​Domestic and Family Violence

My client is experiencing domestic violence. What kind of support is available?

If your client fears for their safety they should call the police. The police can take out an Apprehended Violence Order (AVO) to protect them.

An AVO is a court order that aims to protect people from someone (the defendant) who may be violent toward them, or cause them to fear for their safety.

An AVO works by listing things that the defendant must not do — such as not assault, threaten, harass or intimidate the person. These are called ‘conditions’ of the AVO.

Support Services
  • Domestic Violence Liaison Officers (DVLO’s)
    DVLOs are at most police stations and provide information and support.

  • Women’s Domestic Violence Court Advocacy Services
    Help women and children with AVOs.
    1800 938 227

  • Domestic Violence Line
    A 24 hour NSW telephone crisis counselling and referral service for women experiencing domestic violence.
    1800 65 64 63

  • 1800 respect
    A 24/7 counselling, information and referral service.
    1800 737 737

  • Mensline
    24/7 help, support, referrals and counselling services for men.
    1300 789 978

My client has been served with an AVO. What should they do?

You should get legal advice about what having an AVO against you will mean and what your options are. You should do this before you go to court, if that is possible.

If you are not able to get legal advice before the court date you can ask the magistrate to adjourn the case to give you time to get legal advice.

My client has a disability and is being abused by a carer. What can they do?

If your client fears for their safety they should contact the police. The police may take out an AVO to protect them.

An AVO is a court order that aims to protect people from someone (the defendant) who may be violent toward them, or cause them to fear for their safety.

They work by listing things that the defendant must not do — such as not assault, threaten, harass or intimidate the person. These are called ‘conditions’ of the AVO.

An AVO can be taken out against a person you have had a ‘domestic relationship’ with — such as a relative, partner, husband or wife, or someone you are not related to or do not have any domestic or intimate relationship — like a carer, neighbour, friend or co‑worker.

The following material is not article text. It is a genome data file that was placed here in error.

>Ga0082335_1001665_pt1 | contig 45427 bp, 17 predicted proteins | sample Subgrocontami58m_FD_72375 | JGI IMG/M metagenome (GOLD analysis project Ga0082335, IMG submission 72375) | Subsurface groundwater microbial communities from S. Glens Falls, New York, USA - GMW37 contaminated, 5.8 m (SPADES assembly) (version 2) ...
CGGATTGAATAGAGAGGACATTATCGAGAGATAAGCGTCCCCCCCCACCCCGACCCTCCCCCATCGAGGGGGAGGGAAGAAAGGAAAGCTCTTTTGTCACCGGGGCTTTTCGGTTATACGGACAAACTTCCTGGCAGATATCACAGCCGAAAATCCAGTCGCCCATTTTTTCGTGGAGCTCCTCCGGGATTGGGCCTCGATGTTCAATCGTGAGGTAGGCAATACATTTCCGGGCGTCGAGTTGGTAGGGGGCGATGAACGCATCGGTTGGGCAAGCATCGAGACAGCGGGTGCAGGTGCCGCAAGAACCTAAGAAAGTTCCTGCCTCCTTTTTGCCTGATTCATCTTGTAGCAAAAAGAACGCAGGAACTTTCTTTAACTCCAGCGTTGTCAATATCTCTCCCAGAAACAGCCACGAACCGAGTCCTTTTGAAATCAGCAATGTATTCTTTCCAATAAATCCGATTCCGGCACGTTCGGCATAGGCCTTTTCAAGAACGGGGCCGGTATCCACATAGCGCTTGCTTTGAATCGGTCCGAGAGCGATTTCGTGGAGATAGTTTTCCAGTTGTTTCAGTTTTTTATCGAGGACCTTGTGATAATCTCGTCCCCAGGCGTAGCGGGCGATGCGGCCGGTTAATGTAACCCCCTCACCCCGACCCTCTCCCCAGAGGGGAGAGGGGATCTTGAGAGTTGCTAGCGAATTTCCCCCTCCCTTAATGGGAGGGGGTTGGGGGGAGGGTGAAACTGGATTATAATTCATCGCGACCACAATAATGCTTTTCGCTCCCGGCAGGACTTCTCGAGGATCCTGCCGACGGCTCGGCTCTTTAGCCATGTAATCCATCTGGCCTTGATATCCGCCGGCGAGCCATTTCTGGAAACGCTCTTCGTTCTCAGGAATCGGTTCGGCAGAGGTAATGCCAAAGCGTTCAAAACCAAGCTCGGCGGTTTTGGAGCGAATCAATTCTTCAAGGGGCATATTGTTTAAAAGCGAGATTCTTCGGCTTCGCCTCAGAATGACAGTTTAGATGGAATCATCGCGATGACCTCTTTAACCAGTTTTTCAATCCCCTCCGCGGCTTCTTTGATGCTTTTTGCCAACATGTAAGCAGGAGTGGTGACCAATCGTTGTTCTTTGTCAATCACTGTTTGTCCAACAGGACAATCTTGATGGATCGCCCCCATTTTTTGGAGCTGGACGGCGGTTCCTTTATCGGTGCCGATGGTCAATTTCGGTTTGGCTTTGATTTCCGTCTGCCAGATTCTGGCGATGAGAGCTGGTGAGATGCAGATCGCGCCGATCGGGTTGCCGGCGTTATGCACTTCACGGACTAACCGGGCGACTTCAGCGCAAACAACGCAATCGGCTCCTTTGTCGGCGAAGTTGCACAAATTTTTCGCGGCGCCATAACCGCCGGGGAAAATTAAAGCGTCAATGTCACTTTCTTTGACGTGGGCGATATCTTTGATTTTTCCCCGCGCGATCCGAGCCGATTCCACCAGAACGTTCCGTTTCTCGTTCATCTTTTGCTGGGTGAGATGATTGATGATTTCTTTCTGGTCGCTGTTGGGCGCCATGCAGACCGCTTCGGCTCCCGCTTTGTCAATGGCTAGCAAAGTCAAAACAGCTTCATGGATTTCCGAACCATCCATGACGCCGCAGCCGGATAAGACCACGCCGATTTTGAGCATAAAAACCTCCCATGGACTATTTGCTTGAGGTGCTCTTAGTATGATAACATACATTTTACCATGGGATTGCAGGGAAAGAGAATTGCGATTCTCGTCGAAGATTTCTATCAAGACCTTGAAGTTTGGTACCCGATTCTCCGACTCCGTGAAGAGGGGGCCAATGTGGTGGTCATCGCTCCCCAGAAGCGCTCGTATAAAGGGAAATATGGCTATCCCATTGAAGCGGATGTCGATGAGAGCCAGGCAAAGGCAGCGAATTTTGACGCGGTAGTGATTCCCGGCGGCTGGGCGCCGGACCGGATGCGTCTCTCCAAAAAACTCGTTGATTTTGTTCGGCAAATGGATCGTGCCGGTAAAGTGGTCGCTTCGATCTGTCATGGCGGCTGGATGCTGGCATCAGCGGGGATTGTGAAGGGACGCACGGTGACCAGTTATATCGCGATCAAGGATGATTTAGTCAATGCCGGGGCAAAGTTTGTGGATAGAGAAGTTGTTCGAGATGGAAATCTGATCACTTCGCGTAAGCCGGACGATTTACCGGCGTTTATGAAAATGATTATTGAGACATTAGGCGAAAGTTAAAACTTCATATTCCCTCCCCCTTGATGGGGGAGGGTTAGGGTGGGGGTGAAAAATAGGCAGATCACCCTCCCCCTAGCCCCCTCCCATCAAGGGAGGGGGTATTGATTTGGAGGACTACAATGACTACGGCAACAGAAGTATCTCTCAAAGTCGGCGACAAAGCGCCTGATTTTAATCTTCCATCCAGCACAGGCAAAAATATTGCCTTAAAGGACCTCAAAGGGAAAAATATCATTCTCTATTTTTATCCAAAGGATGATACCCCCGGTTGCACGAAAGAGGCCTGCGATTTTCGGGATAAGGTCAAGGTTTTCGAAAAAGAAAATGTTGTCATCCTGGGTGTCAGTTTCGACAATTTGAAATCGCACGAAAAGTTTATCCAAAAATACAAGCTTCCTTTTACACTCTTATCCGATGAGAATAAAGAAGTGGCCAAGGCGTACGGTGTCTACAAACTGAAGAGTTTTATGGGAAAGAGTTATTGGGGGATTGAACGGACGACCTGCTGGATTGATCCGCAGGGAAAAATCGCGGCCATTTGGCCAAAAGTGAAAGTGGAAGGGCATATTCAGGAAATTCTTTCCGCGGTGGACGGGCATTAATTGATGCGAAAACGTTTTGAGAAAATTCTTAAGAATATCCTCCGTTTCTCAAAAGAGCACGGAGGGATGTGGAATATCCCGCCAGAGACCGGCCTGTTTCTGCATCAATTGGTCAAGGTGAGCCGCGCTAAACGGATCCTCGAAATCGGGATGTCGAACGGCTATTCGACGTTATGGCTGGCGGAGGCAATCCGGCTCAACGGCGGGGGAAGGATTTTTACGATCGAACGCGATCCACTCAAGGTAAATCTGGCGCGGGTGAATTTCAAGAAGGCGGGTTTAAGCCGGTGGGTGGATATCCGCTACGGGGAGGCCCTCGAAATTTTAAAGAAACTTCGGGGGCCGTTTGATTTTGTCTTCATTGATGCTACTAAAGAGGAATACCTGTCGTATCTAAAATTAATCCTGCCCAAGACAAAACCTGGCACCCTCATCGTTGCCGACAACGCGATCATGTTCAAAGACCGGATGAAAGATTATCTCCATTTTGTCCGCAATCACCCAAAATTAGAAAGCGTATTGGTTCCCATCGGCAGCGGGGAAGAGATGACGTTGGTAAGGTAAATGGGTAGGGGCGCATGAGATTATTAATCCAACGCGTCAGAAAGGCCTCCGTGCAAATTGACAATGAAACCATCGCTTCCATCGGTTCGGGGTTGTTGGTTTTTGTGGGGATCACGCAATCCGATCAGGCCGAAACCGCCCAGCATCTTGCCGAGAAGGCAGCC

If the carer lives with your client, your client should get legal advice about what they can do to exclude the carer from their home.

If the carer is employed to care for your client, your client can complain to the service provider and ask to have the person removed as a carer.

Support Services

Where to get legal advice

  • LawAccess NSW
    • A free government telephone service that provides legal information, referrals and sometimes advice for people who have a legal problem in NSW.

Site content is current as at November 2018

​For Legal Advice

LawAccess NSW
- A free government telephone service that provides legal information, referrals and sometimes advice for people who have a legal problem in NSW.

- They can refer people to their closest legal service, including their closest Legal Aid NSW office and Community Legal Centre.
1300 888 529

Women's Legal Service NSW
- A Community legal centre providing women across NSW with a range of free legal services
1800 801 501

For more information

LawAccess NSW information about AVOs

Legal Aid brochure — Are you applying for an AVO?

Legal Aid brochure — Are you experiencing domestic violence?

Legal Aid NSW brochure — Is someone asking the court to make an AVO against you?

Legal Aid NSW brochure — Have you been charged with a domestic violence offence?

Legal Aid NSW Domestic Violence Unit

Family Advocacy and Support Service (FASS) brochure — general [PDF 282kb]

FASS social support for women [PDF 3.03MB]

FASS social support for men [PDF 3.34MB]

Guide for community workers

Download the PDF version of the Community Workers Guide [PDF 871kb]

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